Rhode Island lawmakers hope a federal spending bill expected to be approved last week will allow the national Job Corps workforce-development program to soon start accepting new enrollees. A national freeze on enrollment following budget shortfalls could keep as many as 100 Rhode Island at-risk youths from gaining education and vocational training if it lasts until the current June 30 projection.
“The Exeter Job Corps Center is one of the best in the country. We have a modern, effective center that is producing well-trained, young people for our economy and their future,” said Sen. Jack Reed, D-R.I., last week. “The immediate issue is to get enrollment started again. I’m hopeful that’s going to begin.”
The U.S. Department of Labor announced in mid-January that it would suspend enrollment at all Job Corps centers through the 2012 program year, effective Jan. 28.
The program provides low-income men and women ages 16 to 24 with career, technical, and academic training, including earning a high school diploma or GED.
The enrollment freeze came on the heels of the Department of Labor’s Jan. 8 announcement it would cut almost 3,000 student slots at seven selected schools. The financial problems began with the program-year 2011, however, and those responsible for its oversight admitted before a Senate panel that sloppy management and poor planning resulted in significant budget shortfalls.
“I take full responsibility for our failure to manage these issues more aggressively,” Janet Oates, assistant secretary for the Employment and Training Administration, said in a Feb. 19 letter to several U.S. senators who, following the enrollment freeze, asked the Department of Labor to identify what had gone wrong and for justification for the suspended enrollments.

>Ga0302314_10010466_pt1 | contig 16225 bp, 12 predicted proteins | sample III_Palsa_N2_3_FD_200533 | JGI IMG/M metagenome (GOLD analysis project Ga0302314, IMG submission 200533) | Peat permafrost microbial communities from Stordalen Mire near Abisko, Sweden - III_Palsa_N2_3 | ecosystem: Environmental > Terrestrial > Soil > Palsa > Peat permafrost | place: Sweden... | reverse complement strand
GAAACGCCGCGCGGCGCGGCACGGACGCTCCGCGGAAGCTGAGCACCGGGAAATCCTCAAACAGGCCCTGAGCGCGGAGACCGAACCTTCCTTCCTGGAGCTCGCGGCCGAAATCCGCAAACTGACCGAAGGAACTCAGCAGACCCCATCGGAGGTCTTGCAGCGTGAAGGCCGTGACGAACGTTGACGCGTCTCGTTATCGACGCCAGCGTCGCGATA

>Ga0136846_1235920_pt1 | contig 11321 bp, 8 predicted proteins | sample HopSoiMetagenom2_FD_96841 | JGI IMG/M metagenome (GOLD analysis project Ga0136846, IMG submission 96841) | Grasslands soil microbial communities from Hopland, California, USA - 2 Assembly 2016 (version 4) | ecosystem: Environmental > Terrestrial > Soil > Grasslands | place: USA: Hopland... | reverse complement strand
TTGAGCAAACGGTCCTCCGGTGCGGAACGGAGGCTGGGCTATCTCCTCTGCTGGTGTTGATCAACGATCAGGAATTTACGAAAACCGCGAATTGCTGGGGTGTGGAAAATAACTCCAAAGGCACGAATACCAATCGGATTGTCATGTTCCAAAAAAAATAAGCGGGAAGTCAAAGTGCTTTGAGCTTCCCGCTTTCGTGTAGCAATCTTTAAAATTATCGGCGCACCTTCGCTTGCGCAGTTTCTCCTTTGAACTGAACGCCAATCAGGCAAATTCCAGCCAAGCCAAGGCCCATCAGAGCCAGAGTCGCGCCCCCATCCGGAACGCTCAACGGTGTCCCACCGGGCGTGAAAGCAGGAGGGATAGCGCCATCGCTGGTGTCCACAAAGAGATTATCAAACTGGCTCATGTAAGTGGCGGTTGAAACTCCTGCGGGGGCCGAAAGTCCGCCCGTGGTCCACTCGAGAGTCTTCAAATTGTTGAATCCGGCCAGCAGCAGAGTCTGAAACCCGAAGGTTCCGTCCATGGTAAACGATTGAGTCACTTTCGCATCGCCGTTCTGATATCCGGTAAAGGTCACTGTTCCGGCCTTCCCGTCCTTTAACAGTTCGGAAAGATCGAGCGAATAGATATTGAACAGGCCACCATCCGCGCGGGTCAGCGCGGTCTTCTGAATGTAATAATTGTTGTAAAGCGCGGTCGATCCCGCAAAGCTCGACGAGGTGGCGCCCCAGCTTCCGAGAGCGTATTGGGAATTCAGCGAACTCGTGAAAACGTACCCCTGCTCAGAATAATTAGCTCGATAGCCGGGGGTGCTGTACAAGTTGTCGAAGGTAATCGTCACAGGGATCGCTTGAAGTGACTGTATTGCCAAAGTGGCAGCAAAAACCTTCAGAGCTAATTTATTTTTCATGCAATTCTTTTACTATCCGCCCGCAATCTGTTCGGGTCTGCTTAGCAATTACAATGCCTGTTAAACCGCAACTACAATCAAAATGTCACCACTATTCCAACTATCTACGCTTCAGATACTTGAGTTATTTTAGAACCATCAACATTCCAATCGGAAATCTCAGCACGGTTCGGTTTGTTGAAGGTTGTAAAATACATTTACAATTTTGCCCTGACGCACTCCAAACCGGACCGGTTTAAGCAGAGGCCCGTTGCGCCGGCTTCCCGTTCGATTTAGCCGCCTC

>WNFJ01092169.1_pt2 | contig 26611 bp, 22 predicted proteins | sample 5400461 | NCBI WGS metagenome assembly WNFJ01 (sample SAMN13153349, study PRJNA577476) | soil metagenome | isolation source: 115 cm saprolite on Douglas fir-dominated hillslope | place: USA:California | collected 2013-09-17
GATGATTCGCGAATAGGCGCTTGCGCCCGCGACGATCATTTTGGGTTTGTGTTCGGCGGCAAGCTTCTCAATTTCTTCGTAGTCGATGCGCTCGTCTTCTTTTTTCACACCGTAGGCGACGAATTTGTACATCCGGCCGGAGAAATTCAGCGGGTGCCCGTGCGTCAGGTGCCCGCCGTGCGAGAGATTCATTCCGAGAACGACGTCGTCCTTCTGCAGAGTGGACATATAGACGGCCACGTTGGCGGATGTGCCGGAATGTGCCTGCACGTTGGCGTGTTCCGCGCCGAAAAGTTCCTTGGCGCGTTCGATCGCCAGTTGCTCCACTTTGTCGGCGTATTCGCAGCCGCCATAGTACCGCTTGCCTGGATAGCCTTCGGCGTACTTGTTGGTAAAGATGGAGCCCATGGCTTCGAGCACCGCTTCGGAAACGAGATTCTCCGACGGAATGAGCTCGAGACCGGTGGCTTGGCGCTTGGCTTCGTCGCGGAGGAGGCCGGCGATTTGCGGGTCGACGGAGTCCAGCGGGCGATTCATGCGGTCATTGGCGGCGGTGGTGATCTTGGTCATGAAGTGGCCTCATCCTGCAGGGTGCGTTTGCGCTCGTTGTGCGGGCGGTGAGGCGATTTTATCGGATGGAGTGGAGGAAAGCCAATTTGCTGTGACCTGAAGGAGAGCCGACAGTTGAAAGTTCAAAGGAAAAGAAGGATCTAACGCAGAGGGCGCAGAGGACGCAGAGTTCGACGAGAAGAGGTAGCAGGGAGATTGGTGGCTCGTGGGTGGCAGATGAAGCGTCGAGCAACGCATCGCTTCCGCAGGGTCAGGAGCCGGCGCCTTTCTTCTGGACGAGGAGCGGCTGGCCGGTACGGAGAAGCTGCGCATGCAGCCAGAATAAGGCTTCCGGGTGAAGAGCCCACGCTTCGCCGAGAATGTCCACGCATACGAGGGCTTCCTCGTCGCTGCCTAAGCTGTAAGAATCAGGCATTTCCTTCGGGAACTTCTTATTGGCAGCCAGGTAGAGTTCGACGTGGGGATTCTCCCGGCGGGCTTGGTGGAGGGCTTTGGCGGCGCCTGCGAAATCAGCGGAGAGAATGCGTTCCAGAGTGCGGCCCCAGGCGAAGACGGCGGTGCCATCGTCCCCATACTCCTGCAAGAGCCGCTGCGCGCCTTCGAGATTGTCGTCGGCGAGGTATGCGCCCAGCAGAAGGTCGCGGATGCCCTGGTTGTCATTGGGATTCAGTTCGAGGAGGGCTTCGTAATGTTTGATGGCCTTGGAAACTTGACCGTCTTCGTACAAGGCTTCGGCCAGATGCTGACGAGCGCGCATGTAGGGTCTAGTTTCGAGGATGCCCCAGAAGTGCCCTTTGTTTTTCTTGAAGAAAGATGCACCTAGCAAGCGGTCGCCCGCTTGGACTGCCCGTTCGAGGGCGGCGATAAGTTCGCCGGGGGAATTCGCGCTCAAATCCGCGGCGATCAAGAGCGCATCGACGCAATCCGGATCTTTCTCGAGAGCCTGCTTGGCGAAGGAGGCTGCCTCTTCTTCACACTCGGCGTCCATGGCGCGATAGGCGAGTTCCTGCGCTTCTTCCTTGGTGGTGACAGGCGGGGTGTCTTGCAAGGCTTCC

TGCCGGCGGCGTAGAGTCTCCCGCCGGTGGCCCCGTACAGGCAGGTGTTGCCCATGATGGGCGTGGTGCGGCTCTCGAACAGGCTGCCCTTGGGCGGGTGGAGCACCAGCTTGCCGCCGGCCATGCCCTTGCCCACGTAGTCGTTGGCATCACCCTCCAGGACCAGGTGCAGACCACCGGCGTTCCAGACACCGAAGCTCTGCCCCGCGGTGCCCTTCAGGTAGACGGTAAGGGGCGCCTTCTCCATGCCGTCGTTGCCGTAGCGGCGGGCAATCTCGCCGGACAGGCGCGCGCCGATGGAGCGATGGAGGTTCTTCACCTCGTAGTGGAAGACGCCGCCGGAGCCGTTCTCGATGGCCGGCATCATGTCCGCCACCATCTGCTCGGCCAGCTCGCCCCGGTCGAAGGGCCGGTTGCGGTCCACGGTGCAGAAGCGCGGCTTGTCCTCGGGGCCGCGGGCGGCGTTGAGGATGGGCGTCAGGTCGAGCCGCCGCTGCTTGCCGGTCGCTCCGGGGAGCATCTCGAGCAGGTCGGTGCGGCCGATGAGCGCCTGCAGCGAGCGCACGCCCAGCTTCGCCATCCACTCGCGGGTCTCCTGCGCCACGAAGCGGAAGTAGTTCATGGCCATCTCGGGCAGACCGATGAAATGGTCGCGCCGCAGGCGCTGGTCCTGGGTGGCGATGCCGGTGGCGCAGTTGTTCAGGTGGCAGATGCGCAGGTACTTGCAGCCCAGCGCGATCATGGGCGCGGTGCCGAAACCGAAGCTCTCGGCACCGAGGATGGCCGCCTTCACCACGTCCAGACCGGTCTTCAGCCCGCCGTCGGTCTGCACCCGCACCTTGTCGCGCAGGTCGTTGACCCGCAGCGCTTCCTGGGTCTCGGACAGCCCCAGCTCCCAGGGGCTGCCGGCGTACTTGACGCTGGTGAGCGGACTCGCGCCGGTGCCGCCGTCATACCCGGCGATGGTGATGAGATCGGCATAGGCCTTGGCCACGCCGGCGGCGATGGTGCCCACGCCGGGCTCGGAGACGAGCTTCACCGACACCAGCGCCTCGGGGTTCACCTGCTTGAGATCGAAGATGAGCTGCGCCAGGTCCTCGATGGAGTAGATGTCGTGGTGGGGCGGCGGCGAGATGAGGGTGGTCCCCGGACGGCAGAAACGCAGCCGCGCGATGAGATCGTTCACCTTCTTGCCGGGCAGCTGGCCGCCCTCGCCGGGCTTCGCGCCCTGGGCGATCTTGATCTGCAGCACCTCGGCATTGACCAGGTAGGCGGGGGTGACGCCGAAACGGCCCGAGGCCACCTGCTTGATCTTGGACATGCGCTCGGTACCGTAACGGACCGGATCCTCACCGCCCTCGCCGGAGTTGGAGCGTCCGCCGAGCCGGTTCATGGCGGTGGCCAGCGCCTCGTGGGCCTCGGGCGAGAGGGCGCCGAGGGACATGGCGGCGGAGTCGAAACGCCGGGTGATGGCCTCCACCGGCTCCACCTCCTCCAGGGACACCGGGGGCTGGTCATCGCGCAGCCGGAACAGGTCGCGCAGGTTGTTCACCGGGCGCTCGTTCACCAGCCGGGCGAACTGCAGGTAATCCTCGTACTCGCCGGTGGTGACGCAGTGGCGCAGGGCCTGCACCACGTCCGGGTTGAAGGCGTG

Oates wrote that escalated costs during program-year 2011, including unplanned costs from opening three new centers between program years 2010 and 2011, created financial problems that went unrecognized.
The administration began efforts to control costs through programmatic changes, which targeted nonmission-critical administrative expenses and instituted initiatives to better control contractor expenditures.
But Oates wrote that “several significant steps … to gain better control of Job Corps’ expenses … ultimately were insufficient,” including reducing student stipends, transition pay, academic support and career technical support contracts, and a national media buy.
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